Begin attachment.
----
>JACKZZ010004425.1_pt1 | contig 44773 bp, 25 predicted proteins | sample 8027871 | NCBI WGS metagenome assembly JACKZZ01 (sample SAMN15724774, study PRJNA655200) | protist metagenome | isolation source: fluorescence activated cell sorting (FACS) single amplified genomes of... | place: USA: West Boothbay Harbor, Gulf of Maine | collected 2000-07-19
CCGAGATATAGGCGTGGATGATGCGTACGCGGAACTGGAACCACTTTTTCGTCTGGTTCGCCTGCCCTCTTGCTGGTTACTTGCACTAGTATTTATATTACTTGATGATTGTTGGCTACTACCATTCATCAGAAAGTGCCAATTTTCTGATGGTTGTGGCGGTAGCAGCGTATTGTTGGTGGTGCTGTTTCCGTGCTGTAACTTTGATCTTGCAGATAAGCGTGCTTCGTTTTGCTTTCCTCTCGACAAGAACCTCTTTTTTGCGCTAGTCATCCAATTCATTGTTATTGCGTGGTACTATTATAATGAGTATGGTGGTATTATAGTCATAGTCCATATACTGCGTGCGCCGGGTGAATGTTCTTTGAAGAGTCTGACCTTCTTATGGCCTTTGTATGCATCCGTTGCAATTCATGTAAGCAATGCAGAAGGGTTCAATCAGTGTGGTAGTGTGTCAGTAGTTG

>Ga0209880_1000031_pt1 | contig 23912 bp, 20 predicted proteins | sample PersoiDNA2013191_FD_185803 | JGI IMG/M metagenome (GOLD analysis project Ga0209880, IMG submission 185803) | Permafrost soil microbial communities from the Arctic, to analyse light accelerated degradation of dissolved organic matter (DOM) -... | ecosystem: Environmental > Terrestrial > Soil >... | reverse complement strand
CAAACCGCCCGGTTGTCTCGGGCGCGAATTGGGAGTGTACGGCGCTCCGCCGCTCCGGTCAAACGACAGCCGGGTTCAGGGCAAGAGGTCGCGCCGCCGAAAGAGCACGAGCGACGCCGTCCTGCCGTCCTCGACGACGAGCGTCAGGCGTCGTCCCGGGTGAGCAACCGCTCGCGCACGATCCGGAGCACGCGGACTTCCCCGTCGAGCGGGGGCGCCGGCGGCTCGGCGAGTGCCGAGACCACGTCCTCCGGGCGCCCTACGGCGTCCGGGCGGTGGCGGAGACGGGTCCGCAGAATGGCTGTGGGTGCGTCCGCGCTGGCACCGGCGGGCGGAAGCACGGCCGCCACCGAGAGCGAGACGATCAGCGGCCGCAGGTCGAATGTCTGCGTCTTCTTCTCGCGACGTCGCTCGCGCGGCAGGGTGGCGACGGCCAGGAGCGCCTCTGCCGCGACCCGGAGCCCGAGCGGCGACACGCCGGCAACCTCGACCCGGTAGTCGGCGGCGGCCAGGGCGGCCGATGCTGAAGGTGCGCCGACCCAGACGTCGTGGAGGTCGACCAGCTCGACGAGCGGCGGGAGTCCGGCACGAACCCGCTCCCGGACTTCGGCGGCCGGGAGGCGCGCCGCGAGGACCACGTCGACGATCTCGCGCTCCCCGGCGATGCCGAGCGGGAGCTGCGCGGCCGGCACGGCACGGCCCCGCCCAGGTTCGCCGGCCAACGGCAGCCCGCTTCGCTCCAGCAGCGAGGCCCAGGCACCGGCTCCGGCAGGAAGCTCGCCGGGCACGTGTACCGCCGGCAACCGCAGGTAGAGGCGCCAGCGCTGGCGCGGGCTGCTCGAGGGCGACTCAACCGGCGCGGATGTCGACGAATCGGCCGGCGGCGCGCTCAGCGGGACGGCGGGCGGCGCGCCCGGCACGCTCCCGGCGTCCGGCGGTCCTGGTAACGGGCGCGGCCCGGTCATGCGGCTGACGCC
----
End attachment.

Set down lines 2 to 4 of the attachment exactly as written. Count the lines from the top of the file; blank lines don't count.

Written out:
CCGAGATATAGGCGTGGATGATGCGTACGCGGAACTGGAACCACTTTTTCGTCTGGTTCGCCTGCCCTCTTGCTGGTTACTTGCACTAGTATTTATATTACTTGATGATTGTTGGCTACTACCATTCATCAGAAAGTGCCAATTTTCTGATGGTTGTGGCGGTAGCAGCGTATTGTTGGTGGTGCTGTTTCCGTGCTGTAACTTTGATCTTGCAGATAAGCGTGCTTCGTTTTGCTTTCCTCTCGACAAGAACCTCTTTTTTGCGCTAGTCATCCAATTCATTGTTATTGCGTGGTACTATTATAATGAGTATGGTGGTATTATAGTCATAGTCCATATACTGCGTGCGCCGGGTGAATGTTCTTTGAAGAGTCTGACCTTCTTATGGCCTTTGTATGCATCCGTTGCAATTCATGTAAGCAATGCAGAAGGGTTCAATCAGTGTGGTAGTGTGTCAGTAGTTG

>Ga0209880_1000031_pt1 | contig 23912 bp, 20 predicted proteins | sample PersoiDNA2013191_FD_185803 | JGI IMG/M metagenome (GOLD analysis project Ga0209880, IMG submission 185803) | Permafrost soil microbial communities from the Arctic, to analyse light accelerated degradation of dissolved organic matter (DOM) -... | ecosystem: Environmental > Terrestrial > Soil >... | reverse complement strand
CAAACCGCCCGGTTGTCTCGGGCGCGAATTGGGAGTGTACGGCGCTCCGCCGCTCCGGTCAAACGACAGCCGGGTTCAGGGCAAGAGGTCGCGCCGCCGAAAGAGCACGAGCGACGCCGTCCTGCCGTCCTCGACGACGAGCGTCAGGCGTCGTCCCGGGTGAGCAACCGCTCGCGCACGATCCGGAGCACGCGGACTTCCCCGTCGAGCGGGGGCGCCGGCGGCTCGGCGAGTGCCGAGACCACGTCCTCCGGGCGCCCTACGGCGTCCGGGCGGTGGCGGAGACGGGTCCGCAGAATGGCTGTGGGTGCGTCCGCGCTGGCACCGGCGGGCGGAAGCACGGCCGCCACCGAGAGCGAGACGATCAGCGGCCGCAGGTCGAATGTCTGCGTCTTCTTCTCGCGACGTCGCTCGCGCGGCAGGGTGGCGACGGCCAGGAGCGCCTCTGCCGCGACCCGGAGCCCGAGCGGCGACACGCCGGCAACCTCGACCCGGTAGTCGGCGGCGGCCAGGGCGGCCGATGCTGAAGGTGCGCCGACCCAGACGTCGTGGAGGTCGACCAGCTCGACGAGCGGCGGGAGTCCGGCACGAACCCGCTCCCGGACTTCGGCGGCCGGGAGGCGCGCCGCGAGGACCACGTCGACGATCTCGCGCTCCCCGGCGATGCCGAGCGGGAGCTGCGCGGCCGGCACGGCACGGCCCCGCCCAGGTTCGCCGGCCAACGGCAGCCCGCTTCGCTCCAGCAGCGAGGCCCAGGCACCGGCTCCGGCAGGAAGCTCGCCGGGCACGTGTACCGCCGGCAACCGCAGGTAGAGGCGCCAGCGCTGGCGCGGGCTGCTCGAGGGCGACTCAACCGGCGCGGATGTCGACGAATCGGCCGGCGGCGCGCTCAGCGGGACGGCGGGCGGCGCGCCCGGCACGCTCCCGGCGTCCGGCGGTCCTGGTAACGGGCGCGGCCCGGTCATGCGGCTGACGCC